State Board of Agriculture Executive Committee Minutes, October 29, 1920, page 126.

Rocky Mountain Collegian, December 16, 1920, page 4, vol. XXX, number 14.

Fort Collins Morning Express, April 2, 1921, page 6, col. 6.

1922 Silver Spruce yearbook, page 192.

State Board of Agriculture Executive Committee Minutes, November 26, 1921, page 166.

Rocky Mountain Collegian, December 8, 1921, page 1, col. 2, vol. XXXI, number 12.

Fort Collins Evening Courier, December 22, 1921, page 6, col. 2.

Fort Collins Morning Express, January 3, 1922, page 1, col. 3.

Rocky Mountain Collegian, January 5, 1922, pages 1 and 6, vol. XXXI, number 14.

Fort Collins Morning Express, January 10, 1922, page 2, col. 4.

Rocky Mountain Collegian, September 19, 1922, page 1, col. 6, vol. XXXII, number 2.

State Board of Agriculture Executive Committee Minutes, October 23, 1922, page 211.

Rocky Mountain Collegian, March 6, 1923, page 1, col. 1, vol. XXXII, number 44.

Rocky Mountain Collegian, September 11, 1923, page 1, col. 4, vol. XXXIII, number 2.

Rocky Mountain Collegian, November 2, 1923, page 1, col. 1, vol. XXXIII, number 17.

C.A.C. Alumnus, August 1924, pages 1 and 3, vol. 5, number 4.

Rocky Mountain Collegian, October 19, 1926, page 1, col. 5-6, vol. XXXVI, number 6.

Colorado Agricultural College Bulletin, “Building Conditions at the Colorado State Institutions of Higher Learning”, series XXV, number 8, December 1926, page 23.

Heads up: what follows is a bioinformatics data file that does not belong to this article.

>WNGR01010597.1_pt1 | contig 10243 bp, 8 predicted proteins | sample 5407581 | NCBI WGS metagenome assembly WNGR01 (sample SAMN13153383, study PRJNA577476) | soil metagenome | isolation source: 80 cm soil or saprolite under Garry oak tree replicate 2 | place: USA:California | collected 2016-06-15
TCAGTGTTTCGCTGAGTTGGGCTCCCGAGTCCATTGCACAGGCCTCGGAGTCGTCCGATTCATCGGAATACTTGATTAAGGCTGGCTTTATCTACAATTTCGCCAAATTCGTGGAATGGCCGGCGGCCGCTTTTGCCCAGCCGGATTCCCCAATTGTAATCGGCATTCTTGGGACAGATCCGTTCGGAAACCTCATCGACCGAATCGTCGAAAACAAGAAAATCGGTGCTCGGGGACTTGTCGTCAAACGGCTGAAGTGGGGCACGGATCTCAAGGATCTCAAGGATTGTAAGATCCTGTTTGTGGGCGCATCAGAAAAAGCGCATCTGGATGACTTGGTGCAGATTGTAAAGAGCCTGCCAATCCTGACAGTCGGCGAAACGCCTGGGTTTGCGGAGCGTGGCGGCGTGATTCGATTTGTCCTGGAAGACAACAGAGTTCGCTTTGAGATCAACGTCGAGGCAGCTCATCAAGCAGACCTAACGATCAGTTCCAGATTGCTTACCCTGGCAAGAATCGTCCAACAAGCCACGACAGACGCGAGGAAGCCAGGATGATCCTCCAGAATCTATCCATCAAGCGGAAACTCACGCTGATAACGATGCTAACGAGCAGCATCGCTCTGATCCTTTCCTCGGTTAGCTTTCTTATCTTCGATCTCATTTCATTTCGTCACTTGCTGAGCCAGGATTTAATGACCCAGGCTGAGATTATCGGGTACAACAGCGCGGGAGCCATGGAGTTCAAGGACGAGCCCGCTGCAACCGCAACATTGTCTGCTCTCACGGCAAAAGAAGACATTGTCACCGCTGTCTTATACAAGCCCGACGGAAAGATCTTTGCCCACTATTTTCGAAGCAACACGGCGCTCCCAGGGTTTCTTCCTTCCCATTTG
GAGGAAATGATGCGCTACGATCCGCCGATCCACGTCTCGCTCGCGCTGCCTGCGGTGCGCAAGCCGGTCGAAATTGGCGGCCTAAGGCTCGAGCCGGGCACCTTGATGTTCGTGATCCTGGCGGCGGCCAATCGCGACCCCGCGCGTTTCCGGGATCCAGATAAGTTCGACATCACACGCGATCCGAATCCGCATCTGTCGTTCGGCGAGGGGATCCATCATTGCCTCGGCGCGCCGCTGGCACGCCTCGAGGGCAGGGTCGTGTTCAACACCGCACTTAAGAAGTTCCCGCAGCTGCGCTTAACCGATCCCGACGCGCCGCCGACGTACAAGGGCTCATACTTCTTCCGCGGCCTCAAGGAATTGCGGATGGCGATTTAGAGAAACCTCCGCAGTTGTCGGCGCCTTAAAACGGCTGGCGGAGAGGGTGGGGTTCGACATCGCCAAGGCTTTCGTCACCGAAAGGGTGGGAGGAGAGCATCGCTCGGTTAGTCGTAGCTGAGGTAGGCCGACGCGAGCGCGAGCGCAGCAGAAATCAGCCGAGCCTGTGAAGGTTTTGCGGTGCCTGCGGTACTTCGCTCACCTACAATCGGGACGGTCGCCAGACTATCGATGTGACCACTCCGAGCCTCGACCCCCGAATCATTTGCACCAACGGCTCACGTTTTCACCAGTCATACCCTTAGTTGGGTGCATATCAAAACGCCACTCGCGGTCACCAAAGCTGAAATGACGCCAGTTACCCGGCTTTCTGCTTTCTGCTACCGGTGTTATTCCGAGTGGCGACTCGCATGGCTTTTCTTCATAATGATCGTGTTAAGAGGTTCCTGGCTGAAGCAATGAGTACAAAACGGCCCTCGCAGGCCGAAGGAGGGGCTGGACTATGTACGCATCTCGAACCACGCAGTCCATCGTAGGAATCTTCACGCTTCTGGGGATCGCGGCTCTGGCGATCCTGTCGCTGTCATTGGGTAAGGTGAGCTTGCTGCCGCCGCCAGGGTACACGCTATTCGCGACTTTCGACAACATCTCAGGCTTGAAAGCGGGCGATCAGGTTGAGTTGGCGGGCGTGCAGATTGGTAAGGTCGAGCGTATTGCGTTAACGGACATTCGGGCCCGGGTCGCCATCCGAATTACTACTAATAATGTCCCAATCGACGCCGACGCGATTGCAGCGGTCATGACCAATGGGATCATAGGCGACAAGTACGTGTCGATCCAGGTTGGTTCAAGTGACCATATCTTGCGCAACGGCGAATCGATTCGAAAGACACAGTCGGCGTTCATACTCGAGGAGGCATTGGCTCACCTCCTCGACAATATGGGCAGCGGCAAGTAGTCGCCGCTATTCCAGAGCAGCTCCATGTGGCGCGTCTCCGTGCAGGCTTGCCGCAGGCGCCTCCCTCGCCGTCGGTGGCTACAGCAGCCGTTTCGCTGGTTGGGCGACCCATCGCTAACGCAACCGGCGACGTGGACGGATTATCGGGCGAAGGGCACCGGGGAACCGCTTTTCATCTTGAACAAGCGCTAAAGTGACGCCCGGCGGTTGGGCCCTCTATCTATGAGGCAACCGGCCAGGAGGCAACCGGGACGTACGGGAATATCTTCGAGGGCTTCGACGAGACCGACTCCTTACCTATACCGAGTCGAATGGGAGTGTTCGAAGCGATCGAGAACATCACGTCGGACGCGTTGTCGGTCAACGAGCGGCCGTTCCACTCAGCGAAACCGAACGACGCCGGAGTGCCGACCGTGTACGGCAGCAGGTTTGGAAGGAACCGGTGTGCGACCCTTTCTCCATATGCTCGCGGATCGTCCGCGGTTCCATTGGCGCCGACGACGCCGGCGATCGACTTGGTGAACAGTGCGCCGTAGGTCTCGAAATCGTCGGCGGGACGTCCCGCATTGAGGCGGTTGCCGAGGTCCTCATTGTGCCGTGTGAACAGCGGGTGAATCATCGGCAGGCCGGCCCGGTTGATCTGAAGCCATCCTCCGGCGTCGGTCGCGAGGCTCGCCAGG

Rocky Mountain Collegian, March 8, 1927, pages 1 col. 6 and page 4 col. 3, vol. XXXVI, number 24.

State Board of Agriculture Minutes, April 15, 1927, page 27.

State Board of Agriculture Executive Committee Minutes, July 23, 1927, pages 437, 438, vol. Jan. 1917 – Aug. 1930.

C.A.C. Alumnus, July – August 1927, page 10, vol. 8, numbers 3 & 4.

State Board of Agriculture Executive Committee Minutes, August 20, 1927, page 443, vol. Jan. 1917 – Aug. 1930.

Rocky Mountain Collegian, January 20, 1932, page 1, vol. XL, number 18.

State Board of Agriculture Executive Committee Minutes, November 22, 1933, page 178, vol. Sept. 1930 – Aug. 940.

State Board of Agriculture Executive Committee Minutes, February 27, 1935, page 268.

Rocky Mountain Collegian, April 10, 1935, page 1, vol. XLIV, number 29.

State Board of Agriculture Executive Committee Minutes, July 24, 1935, page 286.

State Board of Agriculture Executive Committee Minutes, August 10, 1935, pages 292-293.

State Board of Agriculture Minutes, September 16, 1935, pages 213 and 220.

State Board of Agriculture Minutes, August 23, 1938, page 514.

State Board of Agriculture Executive Committee Minutes, August 26, 1939, page 338, vol. Sept. 1930 – Aug. 1940.

State Board of Agriculture Minutes, February 3, 1940, page 116.

State Board of Agriculture Minutes, April 14, 1940, page 139.

The Colorado State College Alumnus, May 1940, page 1, vol. 20, number 7.

Rocky Mountain Collegian, May 16, 1940, page 1, vol. XLIX, number 33.

The Colorado State College Alumnus, June 1940, page 3, vol. 20, number 8.

State Board of Agriculture Minutes, September 27, 1940, page 190.

“Long Range Development Program”, Report to the Colorado State Planning Commission, March 1952, page 50.

“A History of Colorado State University 1870 – 1974”, by James E. Hansen II, 1974.

“Democracy’s College in the Centennial State – A History of Colorado State University” by James E. Hansen II, 1977, p. 274.

"The WPA Guide to 1930s Colorado," published by the University Press of Kansas, 1987.